The Future of Diabetes Care – Artificial Intelligence, Telemedicine, and Automated Insulin Delivery
By Arvind Sommi
A fascinating session at the EASD 2022 conference on emerging technologies sheds light on where we are with AID and telemedicine, and what leading researchers in diabetes believe is coming next in diabetes management.
Healthcare is rapidly evolving, and now more than ever, robots and artificial intelligence have gone from science fiction to critical components of diabetes management. At the EASD 2022 conference in Stockholm, Sweden, researchers further explored this concept in a session titled, “A New Hope or Strange New Worlds: Submerging diabetes into emerging technologies.”
Clinical Decision Support
Dr. Moshe Phillip, head of the Institute of Endocrinology and Diabetes at Schneider Children's Medical Center of Israel, began by demonstrating how continuous glucose monitors (CGMs) represent a paradigm shift in diabetes technology. “CGM is the most important tool in the last 20 years,” he said.
Philip added that automated insulin delivery technology has resulted in remarkable increases in time in range (TIR) and lower A1C levels.
Phillip explained how these technologies intersect with artificial intelligence to create a Clinical Decision Support System (CDSS). He pointed out that diabetes treatment guidelines are “so complex that it is very difficult to follow.”
The CDSS incorporates data from technologies such as CGMs, insulin pumps, smart connected pens, and even self-monitored blood glucose meters. This data is analyzed by artificial intelligence algorithms that detect glucose patterns and insulin dosing events, ultimately providing an in-depth visualization of an individual’s health data.
“Within a split second, physicians get information on how to tailor the therapy for each individual patient,” Philip said. Like knocking on your colleague’s door and asking for a second opinion, the CDSS is intended to be used as a supportive tool.
With a more convenient visual representation of health data, physicians do not need to spend as much time sifting through pages of data and can spend more time facilitating a discussion with their patients.
Advantages and Challenges of Telemedicine
Although telemedicine has been on the rise for several years, the COVID pandemic led to a rapid acceleration of its adoption. Dr. Richard Holt, professor in diabetes and endocrinology at the University of Southampton, said, “Overnight, we were forced to adapt to telemedicine because face-to-face was no longer safe with the pandemic.”
People with diabetes appreciated the increased convenience and flexibility of telemedicine, while healthcare providers benefited from fewer missed appointments and cancellations. Additionally, not having to wait in the waiting room increased people’s privacy and reduced the risk of the spread of infections in the clinic.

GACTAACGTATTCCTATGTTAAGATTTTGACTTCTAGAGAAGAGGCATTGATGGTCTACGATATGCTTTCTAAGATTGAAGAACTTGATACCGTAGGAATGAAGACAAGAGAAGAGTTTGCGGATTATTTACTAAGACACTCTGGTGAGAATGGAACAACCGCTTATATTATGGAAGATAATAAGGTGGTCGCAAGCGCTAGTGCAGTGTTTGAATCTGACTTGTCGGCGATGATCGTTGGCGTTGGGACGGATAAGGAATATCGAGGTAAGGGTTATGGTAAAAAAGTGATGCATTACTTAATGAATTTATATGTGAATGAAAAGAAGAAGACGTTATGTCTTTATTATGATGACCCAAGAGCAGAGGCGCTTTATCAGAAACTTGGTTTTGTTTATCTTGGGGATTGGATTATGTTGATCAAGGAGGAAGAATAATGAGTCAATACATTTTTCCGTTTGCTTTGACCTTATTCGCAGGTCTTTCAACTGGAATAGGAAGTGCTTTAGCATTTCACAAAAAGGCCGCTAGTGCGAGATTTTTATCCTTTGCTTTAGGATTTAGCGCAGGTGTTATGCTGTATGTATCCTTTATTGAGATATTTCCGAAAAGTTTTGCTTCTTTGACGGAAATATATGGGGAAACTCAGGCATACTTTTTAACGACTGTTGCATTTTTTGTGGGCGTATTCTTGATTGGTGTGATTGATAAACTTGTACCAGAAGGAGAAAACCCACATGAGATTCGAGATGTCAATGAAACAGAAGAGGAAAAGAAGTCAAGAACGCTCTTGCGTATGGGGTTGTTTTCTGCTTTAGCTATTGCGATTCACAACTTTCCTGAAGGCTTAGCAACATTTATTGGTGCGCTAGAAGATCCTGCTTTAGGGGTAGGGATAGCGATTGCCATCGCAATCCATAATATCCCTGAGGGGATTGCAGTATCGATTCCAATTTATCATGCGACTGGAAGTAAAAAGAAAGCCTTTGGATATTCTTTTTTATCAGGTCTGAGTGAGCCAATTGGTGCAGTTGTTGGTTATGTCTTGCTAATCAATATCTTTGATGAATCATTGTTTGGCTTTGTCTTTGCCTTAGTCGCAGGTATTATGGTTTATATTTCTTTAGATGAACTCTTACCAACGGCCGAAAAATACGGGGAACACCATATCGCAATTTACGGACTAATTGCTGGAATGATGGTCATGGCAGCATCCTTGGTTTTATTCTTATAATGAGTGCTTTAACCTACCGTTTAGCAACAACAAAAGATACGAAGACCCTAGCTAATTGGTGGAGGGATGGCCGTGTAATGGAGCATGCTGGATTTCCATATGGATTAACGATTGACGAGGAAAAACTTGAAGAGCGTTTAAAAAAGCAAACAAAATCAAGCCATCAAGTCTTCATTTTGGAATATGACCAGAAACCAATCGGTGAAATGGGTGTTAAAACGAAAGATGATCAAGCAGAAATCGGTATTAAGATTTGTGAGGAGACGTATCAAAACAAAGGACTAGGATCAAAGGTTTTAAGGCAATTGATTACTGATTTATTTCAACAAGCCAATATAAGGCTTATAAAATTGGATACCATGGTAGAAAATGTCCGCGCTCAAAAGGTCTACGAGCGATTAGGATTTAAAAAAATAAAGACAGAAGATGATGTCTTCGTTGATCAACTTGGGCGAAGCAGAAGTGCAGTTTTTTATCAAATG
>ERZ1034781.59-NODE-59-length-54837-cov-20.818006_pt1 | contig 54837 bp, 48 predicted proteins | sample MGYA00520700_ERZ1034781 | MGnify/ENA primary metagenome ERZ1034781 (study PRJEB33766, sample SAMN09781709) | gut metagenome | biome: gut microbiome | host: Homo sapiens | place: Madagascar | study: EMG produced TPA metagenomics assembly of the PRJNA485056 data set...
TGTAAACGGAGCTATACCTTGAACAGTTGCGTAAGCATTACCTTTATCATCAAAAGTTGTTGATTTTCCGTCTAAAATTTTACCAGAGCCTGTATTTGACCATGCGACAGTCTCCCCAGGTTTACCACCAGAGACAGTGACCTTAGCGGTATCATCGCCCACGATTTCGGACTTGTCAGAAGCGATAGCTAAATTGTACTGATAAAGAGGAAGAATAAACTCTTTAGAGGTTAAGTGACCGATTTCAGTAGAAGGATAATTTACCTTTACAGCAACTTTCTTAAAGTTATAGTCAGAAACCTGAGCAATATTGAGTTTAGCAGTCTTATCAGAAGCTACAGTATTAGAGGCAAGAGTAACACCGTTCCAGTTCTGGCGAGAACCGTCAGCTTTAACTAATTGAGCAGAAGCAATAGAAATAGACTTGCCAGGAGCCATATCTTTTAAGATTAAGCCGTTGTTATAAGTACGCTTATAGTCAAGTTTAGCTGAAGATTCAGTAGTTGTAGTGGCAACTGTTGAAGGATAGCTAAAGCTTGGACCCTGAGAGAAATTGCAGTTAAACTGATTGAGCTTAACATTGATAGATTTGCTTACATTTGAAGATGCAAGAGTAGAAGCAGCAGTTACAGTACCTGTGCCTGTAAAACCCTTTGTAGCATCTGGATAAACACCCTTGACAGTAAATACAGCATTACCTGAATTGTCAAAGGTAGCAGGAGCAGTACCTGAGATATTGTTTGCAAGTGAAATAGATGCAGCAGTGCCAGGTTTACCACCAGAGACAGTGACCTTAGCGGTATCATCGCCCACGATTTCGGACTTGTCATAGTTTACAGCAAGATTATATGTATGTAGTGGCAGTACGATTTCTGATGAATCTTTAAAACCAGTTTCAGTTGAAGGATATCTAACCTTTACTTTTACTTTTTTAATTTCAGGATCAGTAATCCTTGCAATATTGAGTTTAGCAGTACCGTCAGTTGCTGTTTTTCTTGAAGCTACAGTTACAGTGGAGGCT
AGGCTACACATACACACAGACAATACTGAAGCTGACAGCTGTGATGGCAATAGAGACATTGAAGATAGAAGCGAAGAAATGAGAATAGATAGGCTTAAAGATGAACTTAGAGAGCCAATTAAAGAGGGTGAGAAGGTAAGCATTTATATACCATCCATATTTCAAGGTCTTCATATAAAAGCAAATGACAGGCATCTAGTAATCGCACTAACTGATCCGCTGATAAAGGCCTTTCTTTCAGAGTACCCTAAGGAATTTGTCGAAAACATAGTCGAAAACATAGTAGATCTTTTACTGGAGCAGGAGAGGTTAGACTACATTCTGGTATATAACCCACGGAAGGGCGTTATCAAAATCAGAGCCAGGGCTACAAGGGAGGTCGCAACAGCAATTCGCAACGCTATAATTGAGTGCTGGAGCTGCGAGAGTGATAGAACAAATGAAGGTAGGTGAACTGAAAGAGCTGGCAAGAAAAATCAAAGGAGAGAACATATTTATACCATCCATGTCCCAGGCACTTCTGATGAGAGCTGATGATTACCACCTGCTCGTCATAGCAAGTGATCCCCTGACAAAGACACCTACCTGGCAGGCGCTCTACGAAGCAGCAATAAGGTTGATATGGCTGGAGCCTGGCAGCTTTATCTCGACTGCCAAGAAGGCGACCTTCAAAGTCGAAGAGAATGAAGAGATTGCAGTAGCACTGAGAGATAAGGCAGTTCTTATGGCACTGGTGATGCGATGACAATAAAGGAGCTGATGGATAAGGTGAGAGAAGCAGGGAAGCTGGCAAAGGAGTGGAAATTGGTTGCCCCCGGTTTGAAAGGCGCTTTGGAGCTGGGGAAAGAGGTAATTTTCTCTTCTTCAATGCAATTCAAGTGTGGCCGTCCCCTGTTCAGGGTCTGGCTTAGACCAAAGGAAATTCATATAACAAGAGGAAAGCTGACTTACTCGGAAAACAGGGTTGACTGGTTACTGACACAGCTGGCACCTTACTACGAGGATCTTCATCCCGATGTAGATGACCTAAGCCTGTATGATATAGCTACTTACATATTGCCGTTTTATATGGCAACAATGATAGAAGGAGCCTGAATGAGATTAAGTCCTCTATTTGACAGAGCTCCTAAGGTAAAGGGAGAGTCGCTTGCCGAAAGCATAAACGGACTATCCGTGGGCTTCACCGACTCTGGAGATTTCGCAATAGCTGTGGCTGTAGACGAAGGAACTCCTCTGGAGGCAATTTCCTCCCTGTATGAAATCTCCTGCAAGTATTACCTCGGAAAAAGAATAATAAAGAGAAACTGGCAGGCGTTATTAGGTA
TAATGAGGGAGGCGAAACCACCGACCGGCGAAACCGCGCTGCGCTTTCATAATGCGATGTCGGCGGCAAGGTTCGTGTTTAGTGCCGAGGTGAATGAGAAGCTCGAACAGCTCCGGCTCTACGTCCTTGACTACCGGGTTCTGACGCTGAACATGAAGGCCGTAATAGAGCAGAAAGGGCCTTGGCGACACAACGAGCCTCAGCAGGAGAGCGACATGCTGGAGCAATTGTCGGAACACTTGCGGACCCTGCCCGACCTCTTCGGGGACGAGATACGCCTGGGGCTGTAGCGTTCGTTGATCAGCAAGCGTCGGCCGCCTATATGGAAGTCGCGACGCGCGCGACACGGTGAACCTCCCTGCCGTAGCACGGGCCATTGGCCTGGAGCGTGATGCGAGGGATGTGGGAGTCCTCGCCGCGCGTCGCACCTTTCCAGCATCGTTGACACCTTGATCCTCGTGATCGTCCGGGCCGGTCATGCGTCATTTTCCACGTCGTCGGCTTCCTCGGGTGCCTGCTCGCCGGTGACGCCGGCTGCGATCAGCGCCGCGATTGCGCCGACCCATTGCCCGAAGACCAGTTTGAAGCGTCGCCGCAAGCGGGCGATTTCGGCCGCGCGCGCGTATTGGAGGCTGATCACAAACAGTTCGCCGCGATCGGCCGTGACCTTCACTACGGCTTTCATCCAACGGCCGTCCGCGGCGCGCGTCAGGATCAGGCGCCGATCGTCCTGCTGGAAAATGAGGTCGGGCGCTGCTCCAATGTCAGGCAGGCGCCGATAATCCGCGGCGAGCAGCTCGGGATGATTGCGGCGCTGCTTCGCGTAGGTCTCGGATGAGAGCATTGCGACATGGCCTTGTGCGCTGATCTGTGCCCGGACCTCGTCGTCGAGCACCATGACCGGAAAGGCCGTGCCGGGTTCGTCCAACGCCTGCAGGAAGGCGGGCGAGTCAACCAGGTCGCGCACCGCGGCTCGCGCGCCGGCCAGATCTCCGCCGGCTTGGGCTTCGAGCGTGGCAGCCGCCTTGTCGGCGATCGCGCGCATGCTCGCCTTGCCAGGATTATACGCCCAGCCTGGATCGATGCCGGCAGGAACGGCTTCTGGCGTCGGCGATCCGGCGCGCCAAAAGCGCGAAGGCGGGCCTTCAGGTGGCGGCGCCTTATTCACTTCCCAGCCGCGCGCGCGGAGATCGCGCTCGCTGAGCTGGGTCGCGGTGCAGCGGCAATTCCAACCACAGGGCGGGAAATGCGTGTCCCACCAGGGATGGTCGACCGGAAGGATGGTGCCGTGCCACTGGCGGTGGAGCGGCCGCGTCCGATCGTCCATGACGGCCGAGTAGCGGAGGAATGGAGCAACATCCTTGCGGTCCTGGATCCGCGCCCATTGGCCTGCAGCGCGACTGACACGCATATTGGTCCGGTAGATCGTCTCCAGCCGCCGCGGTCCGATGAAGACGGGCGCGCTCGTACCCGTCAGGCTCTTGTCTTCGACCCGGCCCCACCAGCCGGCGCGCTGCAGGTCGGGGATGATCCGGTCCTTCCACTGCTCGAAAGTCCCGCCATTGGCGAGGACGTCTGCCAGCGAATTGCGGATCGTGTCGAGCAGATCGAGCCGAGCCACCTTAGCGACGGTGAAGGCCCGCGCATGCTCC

However, Holt pointed out that the shift to telemedicine came with various challenges. He cited a study that suggested around 60,000 cases of diabetes might have gone undiagnosed in the United Kingdom because of the COVID pandemic. There were also significantly fewer A1C tests and foot screenings during the pandemic. “I don’t know how to examine the foot over the telephone or internet,” said Holt.
Some individuals preferred in-person visits as it made it easier to engage with their healthcare team. Several people found it more stressful to use telemedicine, demonstrating that we cannot assume the technology will be convenient and comfortable for everyone. Holt noted that telemedicine is less suitable for those who are very young or very old, those with complex health needs, and those that require a physical examination. Holt concluded by explaining that while telemedicine can be used to deliver effective diabetes care, “it cannot replace all in-person consultations.”
Dr. Steven Russell, associate professor of medicine at Harvard Medical School, reviewed the state of automated insulin delivery and hinted at potential smart insulin options in the future. At the start of his talk, Russell acknowledged that there is a severe shortage of endocrinologists in the United States, and most primary care physicians feel uncomfortable managing people with type 1 diabetes who are using an insulin pump.
Hybrid closed-loop systems partially automate insulin dosing, requiring only manual mealtime boluses and occasional correction boluses. He went into detail about the Beta Bionics iLet Bionic Pancreas and how it improved time in range and lowered A1C levels. He also cited a study that showed how an AID system featuring automatic microdosing of glucagon may prevent or reduce severe hypoglycemia. Russell called for larger and longer studies on these bi-hormonal (insulin and glucagon) systems.
He concluded his talk by briefly discussing smart insulins – or an insulin that is activated when blood glucose rises and deactivates if glucose levels go below 50. This smart insulin would be “already where it is needed, it just needs to be activated or deactivated.”
Russell noted that “although we are not quite there yet with smart insulin, we are getting closer.”